And in 2021 as in 1954, critics on the right are quick to conflate racial-justice programs with communism.
As the pandemic eases and school boards resume in-person meetings across the country, many of the gatherings have become hotbeds for anxieties about “critical race theory.” The theory, a method of examining inequality in the legal system, is typically the stuff of college and graduate courses—it’s almost never actually taught to kids.
Nevertheless, following sustained messaging from Fox News and a set of brand-new conservative think tanks, schools have been accused of teaching critical race theory, and those critics have also accused the theory, baselessly, of being “Marxist” or communist.
Short on actual evidence of the theory being propagated in K-12 schools, its critics have pointed to schools’ anti-racism efforts, or history lessons that highlight racism in America’s past. One of Florida’s new rules, which on its face bans critical race theory, actually prohibits schools from teaching about racism in America’s foundations, critics say.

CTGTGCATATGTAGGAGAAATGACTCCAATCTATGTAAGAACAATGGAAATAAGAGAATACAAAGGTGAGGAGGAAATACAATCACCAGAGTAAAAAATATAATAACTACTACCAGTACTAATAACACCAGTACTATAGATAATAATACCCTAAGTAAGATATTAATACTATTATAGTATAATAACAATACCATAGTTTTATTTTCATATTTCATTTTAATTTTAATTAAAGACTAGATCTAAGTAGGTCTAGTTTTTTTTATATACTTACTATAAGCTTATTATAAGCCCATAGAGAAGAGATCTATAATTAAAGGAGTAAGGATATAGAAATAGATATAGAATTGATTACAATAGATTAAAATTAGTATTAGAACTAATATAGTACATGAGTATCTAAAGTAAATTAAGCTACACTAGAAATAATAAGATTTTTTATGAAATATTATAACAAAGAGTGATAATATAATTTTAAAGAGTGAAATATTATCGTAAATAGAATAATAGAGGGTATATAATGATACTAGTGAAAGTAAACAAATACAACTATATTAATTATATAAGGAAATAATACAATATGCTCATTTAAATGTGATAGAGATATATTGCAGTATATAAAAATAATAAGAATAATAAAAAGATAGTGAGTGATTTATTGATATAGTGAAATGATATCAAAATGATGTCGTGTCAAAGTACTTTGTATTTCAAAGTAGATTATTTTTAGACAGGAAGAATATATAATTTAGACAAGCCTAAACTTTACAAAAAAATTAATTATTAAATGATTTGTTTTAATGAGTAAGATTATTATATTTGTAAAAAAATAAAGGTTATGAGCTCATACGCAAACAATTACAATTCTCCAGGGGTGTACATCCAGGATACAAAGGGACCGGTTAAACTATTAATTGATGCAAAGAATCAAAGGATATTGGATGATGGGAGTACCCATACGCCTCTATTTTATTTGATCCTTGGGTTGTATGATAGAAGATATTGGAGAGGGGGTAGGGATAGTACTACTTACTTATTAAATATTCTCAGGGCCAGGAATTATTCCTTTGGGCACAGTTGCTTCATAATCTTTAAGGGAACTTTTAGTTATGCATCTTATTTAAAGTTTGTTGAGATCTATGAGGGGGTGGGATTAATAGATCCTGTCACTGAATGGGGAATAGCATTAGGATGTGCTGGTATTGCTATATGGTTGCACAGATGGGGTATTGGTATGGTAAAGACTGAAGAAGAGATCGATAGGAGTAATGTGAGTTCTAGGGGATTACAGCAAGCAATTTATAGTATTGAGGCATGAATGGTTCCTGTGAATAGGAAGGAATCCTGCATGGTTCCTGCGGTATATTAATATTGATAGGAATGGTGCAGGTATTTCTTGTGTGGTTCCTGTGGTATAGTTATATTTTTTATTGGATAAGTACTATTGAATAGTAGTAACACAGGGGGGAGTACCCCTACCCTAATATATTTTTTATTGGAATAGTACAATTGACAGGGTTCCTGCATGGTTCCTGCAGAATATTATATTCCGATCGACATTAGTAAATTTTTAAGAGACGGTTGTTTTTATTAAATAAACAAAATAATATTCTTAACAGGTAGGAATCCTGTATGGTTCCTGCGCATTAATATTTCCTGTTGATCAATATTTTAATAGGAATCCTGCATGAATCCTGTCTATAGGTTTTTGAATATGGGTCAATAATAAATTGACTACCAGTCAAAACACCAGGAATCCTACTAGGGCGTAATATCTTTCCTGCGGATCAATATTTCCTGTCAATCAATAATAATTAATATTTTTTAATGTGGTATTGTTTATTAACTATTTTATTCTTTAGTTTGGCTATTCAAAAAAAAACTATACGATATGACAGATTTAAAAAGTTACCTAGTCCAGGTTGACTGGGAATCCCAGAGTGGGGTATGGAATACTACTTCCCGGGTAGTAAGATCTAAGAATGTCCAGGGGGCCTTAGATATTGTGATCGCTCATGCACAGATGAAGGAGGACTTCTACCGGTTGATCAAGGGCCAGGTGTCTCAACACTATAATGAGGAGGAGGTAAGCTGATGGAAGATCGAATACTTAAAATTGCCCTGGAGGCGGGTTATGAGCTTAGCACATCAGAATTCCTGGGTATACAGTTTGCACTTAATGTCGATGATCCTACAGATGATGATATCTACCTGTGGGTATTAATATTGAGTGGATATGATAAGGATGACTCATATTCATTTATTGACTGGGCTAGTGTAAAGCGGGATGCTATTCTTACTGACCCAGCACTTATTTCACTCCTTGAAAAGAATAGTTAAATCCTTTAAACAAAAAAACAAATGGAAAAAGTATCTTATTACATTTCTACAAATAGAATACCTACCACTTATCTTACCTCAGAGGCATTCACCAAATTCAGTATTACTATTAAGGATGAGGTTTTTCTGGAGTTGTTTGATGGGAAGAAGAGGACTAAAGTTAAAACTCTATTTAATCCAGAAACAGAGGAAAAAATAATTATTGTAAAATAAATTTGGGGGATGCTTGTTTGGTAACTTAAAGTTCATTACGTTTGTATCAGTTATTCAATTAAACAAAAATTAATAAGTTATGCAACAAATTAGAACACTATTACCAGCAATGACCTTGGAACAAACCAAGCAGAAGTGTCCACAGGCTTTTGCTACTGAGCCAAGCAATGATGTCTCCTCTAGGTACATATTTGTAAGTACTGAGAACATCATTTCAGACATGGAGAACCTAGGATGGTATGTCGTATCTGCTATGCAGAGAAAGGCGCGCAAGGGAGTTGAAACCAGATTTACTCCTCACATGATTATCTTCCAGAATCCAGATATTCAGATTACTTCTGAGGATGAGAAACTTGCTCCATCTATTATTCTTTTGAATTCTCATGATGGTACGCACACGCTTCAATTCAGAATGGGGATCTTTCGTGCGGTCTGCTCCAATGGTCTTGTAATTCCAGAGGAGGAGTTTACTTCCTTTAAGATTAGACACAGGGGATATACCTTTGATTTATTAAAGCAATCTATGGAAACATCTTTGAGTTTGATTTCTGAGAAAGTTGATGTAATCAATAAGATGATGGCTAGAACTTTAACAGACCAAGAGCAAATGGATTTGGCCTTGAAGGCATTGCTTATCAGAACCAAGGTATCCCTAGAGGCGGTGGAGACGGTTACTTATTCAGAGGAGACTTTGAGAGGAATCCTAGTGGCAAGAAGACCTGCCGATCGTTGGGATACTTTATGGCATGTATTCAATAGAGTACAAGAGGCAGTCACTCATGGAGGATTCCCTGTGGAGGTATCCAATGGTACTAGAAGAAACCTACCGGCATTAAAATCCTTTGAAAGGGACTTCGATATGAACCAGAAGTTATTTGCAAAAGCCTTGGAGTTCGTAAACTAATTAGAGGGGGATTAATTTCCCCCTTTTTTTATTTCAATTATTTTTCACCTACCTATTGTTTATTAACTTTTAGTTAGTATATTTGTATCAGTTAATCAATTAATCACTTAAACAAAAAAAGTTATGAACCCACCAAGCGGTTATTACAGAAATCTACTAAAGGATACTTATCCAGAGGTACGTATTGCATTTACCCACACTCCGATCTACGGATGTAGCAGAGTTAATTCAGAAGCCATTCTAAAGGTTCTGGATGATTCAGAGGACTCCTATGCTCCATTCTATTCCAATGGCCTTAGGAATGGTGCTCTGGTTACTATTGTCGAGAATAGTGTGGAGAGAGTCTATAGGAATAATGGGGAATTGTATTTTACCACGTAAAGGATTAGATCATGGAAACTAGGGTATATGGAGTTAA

Andrew Spar, head of the Florida Education Association, previously denounced Florida’s anti-CRT law. “Students deserve the best education we can provide, and that means giving them a true picture of their world and our shared history as Americans. Hiding facts doesn’t change them,” he told NBC.
“If giving students a good education is the goal, the rule could be amended to say in part: ‘Instruction on the required topics must be factual and objective, and may not suppress or distort significant historical events, such as the Holocaust, slavery, the Civil War, Reconstruction, and Jim Crow,’” he added.
Florida schools will, however, teach “first-person accounts of victims of other nations’ governing philosophies who can compare those philosophies with those of the United States,” under a new law signed this week. DeSantis specifically cited communism as an ideology highlighted under the new program.
“Why would somebody flee across shark-infested waters, say leaving from Cuba, to come to southern Florida? Why would somebody leave a place like Vietnam? Why would people leave these countries and risk their life to be able to come here?” DeSantis said. “It’s important that students understand that.”